Did You Know These 5 Common Foods are Toxic to Your Dog?


The first thing that comes to mind on this topic is chocolate. Never give your dog chocolate. This is generally accepted as a no-brainer, even for those without pets. What is less commonly known is there are several other foods just as harmful, if not worse, for your dog.

If your family pets are anything like mine, you’ve probably experienced your fair share of begging for food under the table, accompanied by irresistible puppy eyes. You also know they eat just about anything you drop for them, whether it’s bad for them or not. The best defense? Educate yourself and your family on the most toxic household foods for dogs.

5 dangerous foods for your dog

Avocado

This may come as a shock to you (as it was to me) given avocado’s reputation for being quite healthy, however, Avocados contain a toxin called persin that, when ingested by household pets, can become life threatening. According to the ASPCA, persin is known to cause cardiovascular damage and dehydration to pets if consumed in large quantities. An added hazard is the large pit from within the fruit which dogs can easily choke on.

Grapes

Grapes and raisins are extremely toxic to pets, especially dogs. Although the toxin in grapes that is so harmful to dogs is still unknown, just a handful of grapes or raisins have been found to cause liver damage and kidney failure to your pup.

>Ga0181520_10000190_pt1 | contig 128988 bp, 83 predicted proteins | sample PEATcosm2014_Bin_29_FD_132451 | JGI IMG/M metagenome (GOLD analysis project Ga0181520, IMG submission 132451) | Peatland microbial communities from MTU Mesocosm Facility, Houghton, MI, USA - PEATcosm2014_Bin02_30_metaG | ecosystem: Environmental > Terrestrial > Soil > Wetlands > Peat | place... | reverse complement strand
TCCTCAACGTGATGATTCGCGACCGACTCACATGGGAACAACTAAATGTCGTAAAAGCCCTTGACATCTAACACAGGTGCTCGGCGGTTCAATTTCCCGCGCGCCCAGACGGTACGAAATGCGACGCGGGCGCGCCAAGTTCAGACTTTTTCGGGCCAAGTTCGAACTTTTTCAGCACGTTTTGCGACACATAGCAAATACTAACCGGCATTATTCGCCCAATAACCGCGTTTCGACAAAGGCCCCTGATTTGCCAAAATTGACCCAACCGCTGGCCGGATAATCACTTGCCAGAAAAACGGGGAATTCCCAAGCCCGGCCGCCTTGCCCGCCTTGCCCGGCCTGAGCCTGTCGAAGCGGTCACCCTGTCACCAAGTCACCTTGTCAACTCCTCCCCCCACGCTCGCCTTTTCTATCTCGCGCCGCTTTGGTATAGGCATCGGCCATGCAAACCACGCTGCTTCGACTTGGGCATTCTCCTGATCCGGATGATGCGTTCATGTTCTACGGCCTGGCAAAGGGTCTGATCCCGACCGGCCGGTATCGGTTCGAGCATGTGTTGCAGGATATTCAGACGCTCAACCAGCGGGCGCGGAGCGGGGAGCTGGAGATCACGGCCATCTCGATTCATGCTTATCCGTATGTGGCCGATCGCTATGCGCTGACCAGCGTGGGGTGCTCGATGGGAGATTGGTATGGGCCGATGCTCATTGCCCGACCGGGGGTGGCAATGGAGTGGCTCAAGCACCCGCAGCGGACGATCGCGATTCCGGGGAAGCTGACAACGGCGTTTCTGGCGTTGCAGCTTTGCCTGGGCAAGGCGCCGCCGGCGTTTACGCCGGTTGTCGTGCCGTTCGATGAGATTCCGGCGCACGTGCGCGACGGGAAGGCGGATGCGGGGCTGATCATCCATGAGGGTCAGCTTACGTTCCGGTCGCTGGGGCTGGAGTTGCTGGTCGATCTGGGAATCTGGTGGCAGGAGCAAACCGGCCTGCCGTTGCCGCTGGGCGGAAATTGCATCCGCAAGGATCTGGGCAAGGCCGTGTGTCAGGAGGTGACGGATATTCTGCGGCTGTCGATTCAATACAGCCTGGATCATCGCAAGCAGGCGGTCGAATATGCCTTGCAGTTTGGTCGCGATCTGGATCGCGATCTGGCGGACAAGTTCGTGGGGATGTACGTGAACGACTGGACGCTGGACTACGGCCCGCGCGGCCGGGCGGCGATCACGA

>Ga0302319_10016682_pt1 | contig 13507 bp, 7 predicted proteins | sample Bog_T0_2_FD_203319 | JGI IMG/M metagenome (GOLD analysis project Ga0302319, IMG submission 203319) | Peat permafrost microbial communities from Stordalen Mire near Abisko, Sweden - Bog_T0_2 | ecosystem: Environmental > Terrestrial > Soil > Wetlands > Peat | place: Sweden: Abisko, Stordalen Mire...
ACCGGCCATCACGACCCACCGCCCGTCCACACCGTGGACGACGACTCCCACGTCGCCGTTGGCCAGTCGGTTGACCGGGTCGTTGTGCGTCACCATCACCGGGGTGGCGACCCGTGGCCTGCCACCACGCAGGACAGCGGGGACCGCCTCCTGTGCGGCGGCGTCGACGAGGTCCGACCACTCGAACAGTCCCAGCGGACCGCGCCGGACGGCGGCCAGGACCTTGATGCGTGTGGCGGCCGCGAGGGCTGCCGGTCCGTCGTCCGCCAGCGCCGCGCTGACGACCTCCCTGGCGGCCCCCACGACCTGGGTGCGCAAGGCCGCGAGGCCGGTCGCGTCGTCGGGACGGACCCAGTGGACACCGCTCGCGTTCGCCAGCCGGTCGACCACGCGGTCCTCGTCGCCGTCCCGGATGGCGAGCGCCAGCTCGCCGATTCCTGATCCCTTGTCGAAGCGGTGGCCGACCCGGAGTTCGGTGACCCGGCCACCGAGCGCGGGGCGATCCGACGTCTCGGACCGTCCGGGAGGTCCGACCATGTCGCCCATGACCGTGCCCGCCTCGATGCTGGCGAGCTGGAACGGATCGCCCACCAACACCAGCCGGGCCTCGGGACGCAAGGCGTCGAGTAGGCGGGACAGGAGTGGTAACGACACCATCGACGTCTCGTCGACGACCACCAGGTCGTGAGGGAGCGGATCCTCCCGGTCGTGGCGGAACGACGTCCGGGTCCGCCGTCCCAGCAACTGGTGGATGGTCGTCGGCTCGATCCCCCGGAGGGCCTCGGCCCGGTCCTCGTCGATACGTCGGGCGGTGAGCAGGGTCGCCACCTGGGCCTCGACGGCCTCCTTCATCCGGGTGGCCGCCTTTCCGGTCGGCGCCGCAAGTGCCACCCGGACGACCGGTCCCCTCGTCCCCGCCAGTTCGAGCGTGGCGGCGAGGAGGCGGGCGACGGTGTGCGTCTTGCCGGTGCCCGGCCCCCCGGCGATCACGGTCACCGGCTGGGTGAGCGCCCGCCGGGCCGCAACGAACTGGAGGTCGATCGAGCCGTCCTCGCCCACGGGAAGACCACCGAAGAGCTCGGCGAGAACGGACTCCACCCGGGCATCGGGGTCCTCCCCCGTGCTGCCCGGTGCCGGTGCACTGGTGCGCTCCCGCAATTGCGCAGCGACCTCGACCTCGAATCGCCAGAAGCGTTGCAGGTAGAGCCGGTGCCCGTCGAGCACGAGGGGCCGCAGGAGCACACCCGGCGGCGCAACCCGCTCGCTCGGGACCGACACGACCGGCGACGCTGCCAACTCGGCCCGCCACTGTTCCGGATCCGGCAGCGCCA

Macadamia Nuts

This is another one where the specific toxin is unknown, however, it is known something in macadamia nuts can cause dogs to become severely ill. It doesn’t take much of this particular food to cause symptoms in your pet, either. They usually appear within twelve hours and include stomach pains, lethargy, fever, dehydration, and loss of coordination and can last approximately 12 – 48 hours.

Onions

Whether they are raw or cooked, onions are considered one of the most toxic foods you can give your cat or dog. Onions contain a compound called thiosulphate which can cause anemia and red blood cell damage in pets. Symptoms to look out for are lethargy, vomiting, and bruising. These symptoms typically occur within two to four days after consumption. Be sure to keep onion and any food containing onion out of reach from your furry friends.

Xylitol

Xylitol is one of the most common sugar alcohols used in many household items and food products today. Some common examples include: gum, toothpaste, candy, packaged baked goods, pudding, cough syrup and gummy vitamins. According to the VCA Hospital, Xylitol toxicity can be very serious in dogs if they are to consume any of these products. Symptoms include low blood sugar, liver failure, seizures, loss of coordination, lethargy, coma and potentially death if not treated right away.

 

*This information was compiled from the following sources and you should always consult your veterinarian if you have concerns over your pet’s diet and food consumption

Sources: VCA, Humane Society, ASPCA